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Thursday, July 07, 2005

Me and OS X (Part two)

Instant Messaging

In the GNU/Linux world, I have been using Kopete. Kopete is KDE's instant messenger just like kMail is KDE's mail client (I told you I am a KDE diehard). Of course, there is Gaim, famous for its library libgaim which powers many other multi-protocol messengers like Adium and Proteus. However, I didn't dig Gaim mainly because of its GUI. Gaim is a GTK based application, which in a QT environment, feels out of place.
Gaim is more robust and stable though. At times when I couldn't connect to MSN through kopete, Gaim did work just fine. Moreover, the file transfer support in Gaim is by far superior to that of kopete's.

In OS X, Apple provides iChat pre-installed in OS X. iChat uses AOL's AIM protocol. But given all of my friends are either on MSN, Jabber or Yahoo iChat was pretty useless to me.

Let me take the opportunity here to give you a quick idea about the state of MS products on the Mac. Unlike GNU/Linux, MS has its MS office suite for mac as well as other products like MSN Messenger and Virtual PC. The only problem is that MS products for Mac are not always as updated as their WIndows counterparts .
For two long years I was able to get away without using a single MS product on my personal machine, and heck I can do it again in OS X. After all, OS X is just UNIX with the nice shinny Aqua slapped on top of it.

Adium to the rescue. Think Gaim done the Apple way, that's what Adium really is. It is by far one of the best messengers I have ever used. It is skinnable, very stable and you can change about everything in it. And yes, it uses libgaim !

The "Where is apt-get?" dilemma

Now imagine this for a sec, what if I told you that some OS has a secret button that when hit it updates/patches all of your installed programs including the Operating System itself.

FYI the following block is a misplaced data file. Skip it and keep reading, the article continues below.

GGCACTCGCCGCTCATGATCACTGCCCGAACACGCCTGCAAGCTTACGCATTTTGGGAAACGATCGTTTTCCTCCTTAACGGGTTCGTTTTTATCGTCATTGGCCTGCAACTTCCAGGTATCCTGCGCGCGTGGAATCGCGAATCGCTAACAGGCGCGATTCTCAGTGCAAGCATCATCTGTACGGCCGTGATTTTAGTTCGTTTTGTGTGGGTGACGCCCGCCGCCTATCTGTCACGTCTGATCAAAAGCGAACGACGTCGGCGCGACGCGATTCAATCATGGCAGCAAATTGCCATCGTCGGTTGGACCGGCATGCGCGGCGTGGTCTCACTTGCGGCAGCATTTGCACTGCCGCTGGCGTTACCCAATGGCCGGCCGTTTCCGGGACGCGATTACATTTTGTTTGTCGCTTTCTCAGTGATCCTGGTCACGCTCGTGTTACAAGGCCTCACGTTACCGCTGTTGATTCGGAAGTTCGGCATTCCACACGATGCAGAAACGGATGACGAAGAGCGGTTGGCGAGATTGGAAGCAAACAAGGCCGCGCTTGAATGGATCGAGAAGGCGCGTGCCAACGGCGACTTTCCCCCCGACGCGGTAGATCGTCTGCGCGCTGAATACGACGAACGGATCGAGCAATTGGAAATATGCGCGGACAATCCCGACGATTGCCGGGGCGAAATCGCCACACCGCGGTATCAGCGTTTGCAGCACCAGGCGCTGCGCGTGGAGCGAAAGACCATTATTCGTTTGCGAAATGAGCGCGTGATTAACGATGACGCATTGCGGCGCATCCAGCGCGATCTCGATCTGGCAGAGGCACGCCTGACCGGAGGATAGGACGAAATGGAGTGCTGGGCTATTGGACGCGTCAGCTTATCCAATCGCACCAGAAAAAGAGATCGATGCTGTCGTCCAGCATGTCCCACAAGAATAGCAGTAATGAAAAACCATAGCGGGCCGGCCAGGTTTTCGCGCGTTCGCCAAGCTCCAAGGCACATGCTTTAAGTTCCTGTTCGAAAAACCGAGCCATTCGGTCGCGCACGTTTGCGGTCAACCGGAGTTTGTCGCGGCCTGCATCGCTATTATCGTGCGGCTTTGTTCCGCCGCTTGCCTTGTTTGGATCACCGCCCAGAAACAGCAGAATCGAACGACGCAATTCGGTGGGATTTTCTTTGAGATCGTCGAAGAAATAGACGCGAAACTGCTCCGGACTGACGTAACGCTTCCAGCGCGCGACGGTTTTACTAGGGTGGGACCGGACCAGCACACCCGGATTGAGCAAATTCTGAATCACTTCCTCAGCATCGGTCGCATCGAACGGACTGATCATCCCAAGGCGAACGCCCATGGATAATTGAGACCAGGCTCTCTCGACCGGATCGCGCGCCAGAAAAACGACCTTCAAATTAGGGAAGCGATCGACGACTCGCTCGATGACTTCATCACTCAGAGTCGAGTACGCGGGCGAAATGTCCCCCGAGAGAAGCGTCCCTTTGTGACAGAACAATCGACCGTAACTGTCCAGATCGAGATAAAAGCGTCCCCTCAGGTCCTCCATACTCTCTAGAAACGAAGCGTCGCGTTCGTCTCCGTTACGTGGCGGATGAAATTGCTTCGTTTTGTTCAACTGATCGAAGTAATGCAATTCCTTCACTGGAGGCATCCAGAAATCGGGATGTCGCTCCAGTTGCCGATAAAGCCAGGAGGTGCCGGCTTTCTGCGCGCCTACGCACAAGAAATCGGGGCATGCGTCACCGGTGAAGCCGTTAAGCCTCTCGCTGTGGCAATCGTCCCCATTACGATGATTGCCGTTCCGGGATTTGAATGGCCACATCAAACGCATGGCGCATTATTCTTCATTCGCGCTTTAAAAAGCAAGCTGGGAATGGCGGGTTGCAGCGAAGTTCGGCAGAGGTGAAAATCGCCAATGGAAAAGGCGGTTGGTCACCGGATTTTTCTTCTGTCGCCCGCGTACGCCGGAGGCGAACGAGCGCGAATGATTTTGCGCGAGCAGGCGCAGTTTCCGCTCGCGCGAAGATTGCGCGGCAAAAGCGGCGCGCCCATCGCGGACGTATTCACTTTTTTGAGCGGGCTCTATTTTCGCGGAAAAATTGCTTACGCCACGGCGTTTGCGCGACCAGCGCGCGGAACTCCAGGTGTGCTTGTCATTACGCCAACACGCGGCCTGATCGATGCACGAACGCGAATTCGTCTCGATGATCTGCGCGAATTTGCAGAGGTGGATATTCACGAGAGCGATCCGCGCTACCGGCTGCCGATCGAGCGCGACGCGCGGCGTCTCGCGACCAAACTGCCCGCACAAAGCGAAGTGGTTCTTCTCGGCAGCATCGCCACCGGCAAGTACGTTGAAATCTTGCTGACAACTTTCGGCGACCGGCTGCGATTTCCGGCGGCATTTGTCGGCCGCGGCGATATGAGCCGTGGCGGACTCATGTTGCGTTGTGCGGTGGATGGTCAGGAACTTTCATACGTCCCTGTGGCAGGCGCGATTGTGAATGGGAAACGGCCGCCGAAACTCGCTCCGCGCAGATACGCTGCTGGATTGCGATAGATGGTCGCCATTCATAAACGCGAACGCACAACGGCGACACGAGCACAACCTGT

Think of the wasted time and hassle such a button would save you from. Instead of updating you OS manually as well as cycling through each and every installed program and updating it individually (either by checking the author's site or by using a built-in updates checker).

Well, Debian has such a magic button. In fact they have had this button since the stone age. That is what apt-get is all about. Apt-get is Debian's package management system.
The command "apt-get update && apt-get upgrade" checks for new versions for every single piece of software installed on your machine downloading and installing it. How cool is that ;)
Moreover, apt-get can be used to install new programs, remove previously installed programs and above all resolve dependencies.
Dependancy hell was one of the biggest problems facing RPM-based distros (like Fedora core). What this meant is that when you tried to install for example music_program.rmp, the OS would complain that music_program depends on libX which is not installed. As consequence, you go and install libX.rmp only to find that libX.rmp depends on libY which is not installed and so forth, hence dependency hell.
Apt-get in more intelligent though, when you want to install music_program, you issue the command apt-get install music_program. Apt-get being smart, checks if music_program depends on any other libs/programs that are not installed. If it does find any, it downloads and installs the missing stuff, and then installs music_program.
Apt-get fetches programs from a central Debian repository with over 16K packages. The thing is that you never need to leave the terminal or open a browser to download and install a program. Want to install firefox "apt-get install Firefox", want to search for an mp3 encoder "apt-cache search mp3 | grep encoder".....AMAZING.

Sure enough, there is no APT in OS X. To update OS X and other "Apple" applications you use the software update utility just like the other unnamed OS.
However, some nice folks have ported apt-get to OS X under the name Fink. I have installed it and it is very similar to apt-get. To install a program using Fink you use "fink install" just like "apt-get install". Although Fink's repository is substantially smaller than that of Debian, it works. I used Fink to install the text based lynx browser :). There is something called Darwin ports but I didn't try it yet.

Yeah Apple...give me back my apt-get :).

To be continued...


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